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This module walks through implementing Conway's Game of Live using grids. Read this module from top to bottom



step :: IsGrid dims => Grid dims Bool -> Grid dims Bool Source #

Conway's game of life is a form of Cellular Automata; This means that it's a system of cells where a simulation is described in terms of the neighbourhood of a cell. We'll implement the standard set of rules for Conway's Game of Life using convolution with grids (which you can read about on wikipedia)!

grids provides the convolute and autoConvolute helpers to allow performing neighbourhood-aware computations without too much trouble.

autoConvolute allows you to provide a window-size via a Type Application, a function for adapting the coordinates of the neighbours, which is useful for providing behaviour for cases where coordinates are out of bounds. Lastly we provide a function which can reduce the provided neighbourhood of a cell back down to a single cell which will be slotted into the final structure.

With these things in mind, we write our step function which performs a single simulation step on a Grid using a window-reduction rule that we'll write next!

step :: (IsGrid dims) => Grid dims Bool -> Grid dims Bool
step = autoConvolute @[3, 3] wrapBounds rule

We use the wrapBounds strategy for handling out-of-bounds indices which will occur when trying to get the neighbourhood of cells along the edge of the grid. wrapBounds means we'll grab the next cell from the opposite side of the grid, wrapping around Pacman style.

rule :: Grid [3, 3] Bool -> Bool Source #

Next up we'll write the reduction rule itself. We've already decided to use a [3, 3] neighbourhood in the previous step by using a Type Application, GHC could infer it in thi case if we didn't provide it; but I find it helpful to be as clear as possible.

So the goal is to go from a [3, 3] neighbourhood of a cell down to a single cell again; the liveness of each cell is a Bool which is True if the cell is alive, False otherwise.

Take a look at how we do it:

rule :: Grid [3, 3] Bool -> Bool
rule window' =
  (currentCellAlive && livingNeighbours == 2) || livingNeighbours == 3
    (currentCellAlive, neighbours) = partitionFocus window'
    livingNeighbours = length . filter id . toList . Compose $ neighbours

We'll start with the where clauses.

Firstly we use the nifty partitionFocus combinator which separates out the center of a window from the surrounding neighbours as a tuple. Intuitively, We name these parts currentCellAlive and neighbours. Next we count how many neighbours are actually alive by leaning on the Foldable typeclass. partitionFocus returns the neighbours as a Grid [3, 3] (Maybe Bool) in this case; so by wrapping it with Compose we can fold over only the Just values, e.g. the neighbours! We then filter out the False ones with filter id and we know how many neighbours are alive!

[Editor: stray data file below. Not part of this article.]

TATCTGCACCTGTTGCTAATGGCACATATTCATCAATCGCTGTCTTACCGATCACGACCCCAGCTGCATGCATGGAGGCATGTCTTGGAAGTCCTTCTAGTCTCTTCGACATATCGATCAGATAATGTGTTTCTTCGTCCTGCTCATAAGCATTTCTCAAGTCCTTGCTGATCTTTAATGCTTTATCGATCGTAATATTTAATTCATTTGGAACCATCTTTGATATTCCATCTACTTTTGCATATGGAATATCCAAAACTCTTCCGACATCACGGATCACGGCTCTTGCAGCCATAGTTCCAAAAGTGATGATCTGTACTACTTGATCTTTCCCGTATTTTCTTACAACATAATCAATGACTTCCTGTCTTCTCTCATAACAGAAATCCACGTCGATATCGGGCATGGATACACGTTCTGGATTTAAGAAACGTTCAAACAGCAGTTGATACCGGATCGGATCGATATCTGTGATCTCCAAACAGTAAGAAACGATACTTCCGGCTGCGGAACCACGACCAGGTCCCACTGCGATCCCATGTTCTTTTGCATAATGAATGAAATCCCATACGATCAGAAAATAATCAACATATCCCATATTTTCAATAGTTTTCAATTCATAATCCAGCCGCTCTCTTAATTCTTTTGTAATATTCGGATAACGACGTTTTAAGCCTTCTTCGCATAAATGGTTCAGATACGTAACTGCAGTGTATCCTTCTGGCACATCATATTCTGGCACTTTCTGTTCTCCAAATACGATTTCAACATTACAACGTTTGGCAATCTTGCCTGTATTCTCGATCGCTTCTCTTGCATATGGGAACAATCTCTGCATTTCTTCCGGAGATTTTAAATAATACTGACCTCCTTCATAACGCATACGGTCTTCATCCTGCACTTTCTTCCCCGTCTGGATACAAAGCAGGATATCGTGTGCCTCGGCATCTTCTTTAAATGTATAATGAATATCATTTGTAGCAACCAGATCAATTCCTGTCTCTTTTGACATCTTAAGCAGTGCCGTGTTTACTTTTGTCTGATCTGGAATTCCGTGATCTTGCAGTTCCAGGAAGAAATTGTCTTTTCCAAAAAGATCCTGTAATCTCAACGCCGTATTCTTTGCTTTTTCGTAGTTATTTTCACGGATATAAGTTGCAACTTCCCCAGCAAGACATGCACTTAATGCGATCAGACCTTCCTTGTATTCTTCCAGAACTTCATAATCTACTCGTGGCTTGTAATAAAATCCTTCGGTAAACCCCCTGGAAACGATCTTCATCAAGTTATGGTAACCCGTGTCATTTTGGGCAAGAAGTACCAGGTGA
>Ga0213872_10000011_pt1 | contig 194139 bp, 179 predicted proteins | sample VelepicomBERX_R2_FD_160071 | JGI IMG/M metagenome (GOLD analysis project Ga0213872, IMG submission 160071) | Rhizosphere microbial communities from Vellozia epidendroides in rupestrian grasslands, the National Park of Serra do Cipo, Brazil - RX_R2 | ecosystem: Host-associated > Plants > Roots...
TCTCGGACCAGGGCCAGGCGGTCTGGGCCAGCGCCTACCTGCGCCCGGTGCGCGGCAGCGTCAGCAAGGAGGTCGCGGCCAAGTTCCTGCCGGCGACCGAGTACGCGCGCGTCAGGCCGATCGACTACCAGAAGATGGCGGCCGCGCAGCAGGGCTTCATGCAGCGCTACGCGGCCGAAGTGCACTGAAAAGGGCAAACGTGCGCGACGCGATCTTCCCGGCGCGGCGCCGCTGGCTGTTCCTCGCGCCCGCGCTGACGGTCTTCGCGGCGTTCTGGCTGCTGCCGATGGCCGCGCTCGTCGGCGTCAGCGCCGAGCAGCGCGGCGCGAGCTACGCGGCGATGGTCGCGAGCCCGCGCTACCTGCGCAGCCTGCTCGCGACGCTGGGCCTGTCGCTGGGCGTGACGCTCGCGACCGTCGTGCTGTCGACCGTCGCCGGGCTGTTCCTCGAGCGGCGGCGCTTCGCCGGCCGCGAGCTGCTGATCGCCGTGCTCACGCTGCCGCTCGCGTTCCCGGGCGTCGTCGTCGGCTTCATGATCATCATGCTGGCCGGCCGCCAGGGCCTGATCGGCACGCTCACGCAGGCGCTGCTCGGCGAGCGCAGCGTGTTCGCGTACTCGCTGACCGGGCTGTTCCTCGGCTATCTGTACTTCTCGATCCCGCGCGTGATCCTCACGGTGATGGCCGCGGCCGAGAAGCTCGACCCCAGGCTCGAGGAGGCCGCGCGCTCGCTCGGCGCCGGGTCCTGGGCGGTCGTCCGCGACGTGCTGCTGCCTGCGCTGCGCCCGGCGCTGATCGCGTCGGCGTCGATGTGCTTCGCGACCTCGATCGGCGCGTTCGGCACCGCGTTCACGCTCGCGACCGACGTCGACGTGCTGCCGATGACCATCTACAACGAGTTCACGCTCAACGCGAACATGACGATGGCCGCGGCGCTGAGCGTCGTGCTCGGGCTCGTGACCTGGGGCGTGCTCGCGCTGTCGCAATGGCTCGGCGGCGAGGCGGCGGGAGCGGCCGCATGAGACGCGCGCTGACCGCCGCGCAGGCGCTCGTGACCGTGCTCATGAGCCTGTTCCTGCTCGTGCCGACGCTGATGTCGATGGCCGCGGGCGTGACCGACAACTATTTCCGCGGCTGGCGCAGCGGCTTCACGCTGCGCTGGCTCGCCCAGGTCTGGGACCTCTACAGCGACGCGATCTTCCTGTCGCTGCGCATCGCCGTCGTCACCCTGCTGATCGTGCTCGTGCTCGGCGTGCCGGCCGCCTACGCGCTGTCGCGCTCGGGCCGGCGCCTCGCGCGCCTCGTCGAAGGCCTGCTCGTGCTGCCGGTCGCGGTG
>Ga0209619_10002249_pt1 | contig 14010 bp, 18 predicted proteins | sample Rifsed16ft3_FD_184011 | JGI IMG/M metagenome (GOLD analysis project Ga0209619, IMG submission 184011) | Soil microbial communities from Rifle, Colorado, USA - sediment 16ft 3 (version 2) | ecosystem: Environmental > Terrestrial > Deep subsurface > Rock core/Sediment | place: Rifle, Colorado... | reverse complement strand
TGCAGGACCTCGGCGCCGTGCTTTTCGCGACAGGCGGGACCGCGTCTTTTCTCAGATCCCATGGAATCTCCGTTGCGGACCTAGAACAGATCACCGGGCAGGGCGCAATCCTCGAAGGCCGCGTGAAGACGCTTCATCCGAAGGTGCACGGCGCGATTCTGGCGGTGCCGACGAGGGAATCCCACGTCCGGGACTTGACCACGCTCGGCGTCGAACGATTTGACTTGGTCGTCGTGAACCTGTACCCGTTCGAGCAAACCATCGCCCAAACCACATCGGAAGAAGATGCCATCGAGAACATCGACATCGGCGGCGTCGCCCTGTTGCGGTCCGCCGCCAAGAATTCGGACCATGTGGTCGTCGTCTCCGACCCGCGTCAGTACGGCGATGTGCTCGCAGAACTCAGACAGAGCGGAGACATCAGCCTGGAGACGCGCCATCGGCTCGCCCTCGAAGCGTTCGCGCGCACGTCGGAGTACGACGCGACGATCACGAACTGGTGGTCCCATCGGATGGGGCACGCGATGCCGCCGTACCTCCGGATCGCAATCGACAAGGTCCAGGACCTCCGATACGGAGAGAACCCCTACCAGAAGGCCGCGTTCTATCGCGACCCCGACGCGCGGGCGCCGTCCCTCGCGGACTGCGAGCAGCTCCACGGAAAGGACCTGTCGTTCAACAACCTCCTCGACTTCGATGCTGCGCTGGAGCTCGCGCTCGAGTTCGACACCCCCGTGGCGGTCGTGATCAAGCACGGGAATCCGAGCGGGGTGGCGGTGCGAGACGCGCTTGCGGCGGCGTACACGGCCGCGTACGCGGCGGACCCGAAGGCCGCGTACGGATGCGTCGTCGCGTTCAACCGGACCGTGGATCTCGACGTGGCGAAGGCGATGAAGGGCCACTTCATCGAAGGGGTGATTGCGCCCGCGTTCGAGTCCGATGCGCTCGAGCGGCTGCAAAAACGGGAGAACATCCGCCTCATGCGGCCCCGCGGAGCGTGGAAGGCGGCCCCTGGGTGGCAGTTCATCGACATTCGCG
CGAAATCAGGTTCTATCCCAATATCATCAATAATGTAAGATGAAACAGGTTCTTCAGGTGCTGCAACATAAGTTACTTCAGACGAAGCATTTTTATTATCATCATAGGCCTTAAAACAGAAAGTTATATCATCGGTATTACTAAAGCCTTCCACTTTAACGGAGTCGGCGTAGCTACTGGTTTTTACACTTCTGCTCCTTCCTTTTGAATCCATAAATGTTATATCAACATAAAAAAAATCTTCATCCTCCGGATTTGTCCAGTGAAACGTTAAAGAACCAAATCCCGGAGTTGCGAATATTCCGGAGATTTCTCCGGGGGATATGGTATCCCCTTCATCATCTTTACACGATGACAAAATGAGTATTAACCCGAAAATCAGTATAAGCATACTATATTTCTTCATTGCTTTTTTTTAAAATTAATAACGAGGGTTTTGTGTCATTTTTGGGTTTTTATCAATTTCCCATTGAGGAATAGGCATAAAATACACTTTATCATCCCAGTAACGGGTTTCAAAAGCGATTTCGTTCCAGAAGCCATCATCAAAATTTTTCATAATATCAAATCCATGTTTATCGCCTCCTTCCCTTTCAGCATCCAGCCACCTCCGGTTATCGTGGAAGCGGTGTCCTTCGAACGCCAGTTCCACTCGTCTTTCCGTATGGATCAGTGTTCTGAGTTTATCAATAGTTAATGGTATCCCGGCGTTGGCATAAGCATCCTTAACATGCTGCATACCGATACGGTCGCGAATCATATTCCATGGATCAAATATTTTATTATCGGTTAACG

Back to the main definition, all that's left is to write the actual logic of the rule; there are many ways to write in the rule; but I hope you trust I've picked a good one :D

That's it! By combining our rule with the powers of auto-convolution we've written the core of Conway's game of life in just a dozen lines of code. Clever us!

Keep reading and we'll add some helpers so we can actually try running it.

start :: Grid '[10, 10] Bool Source #

If we're going to simulate a game we need to have a starting position!

Let's start off with a glider hanging out in the top left corner.

Since we'll be using a 2 dimensional grid we can draw out our grid as a list of lists (i.e. [String]) and use fromNestedLists' to build it into a Grid for us! Note that the trailing ' denotes the unsafe version of fromNestedLists which will error if we give it input that mismatches our expected dimensions, use the safe version unless you're confident about your input sources!

start :: Grid '[10, 10] Bool
start = (== '#') <$> fromNestedLists'
  [ ".#........"
  , "..#......."
  , "###......."
  , ".........."
  , ".........."
  , ".........."
  , ".........."
  , ".........."
  , ".........."
  , ".........."

simulate :: Int -> Grid '[10, 10] Bool Source #

Now that we've got a good starting point we can run a few steps of our simulation and see where we end up!

step is an Endomorphisn, i.e. a function from a type to the same type, so we can use iterate to generate an infinite list of steps where each subsequent step is equal to applying the step function on the previous iteration.

By using !! we can index into the infinite list and see what things look like after a set number of iterations.

simulate :: Int -> Grid '[10, 10] Bool
simulate i = iterate step start !! i

showGrid :: IsGrid '[x, y] => Grid '[x, y] Bool -> String Source #

The built-in show instance for Grid isn't perfect, so let's write a nice one for our simulation. We can extract our grid as a list of lists of Bool, i.e. [[Bool]]; and collapse it into a string so we can print it to the console.

showGrid :: (IsGrid '[x, y]) => Grid '[x, y] Bool -> String
showGrid = intercalate "\n" . toNestedLists . fmap showBool
    showBool :: Bool -> Char
    showBool True = '#'
    showBool False = '.'

Let's how far our glider can make it to after 10 iterations

λ> putStrLn . showGrid $ simulate 10

That's it for this guide! Thanks!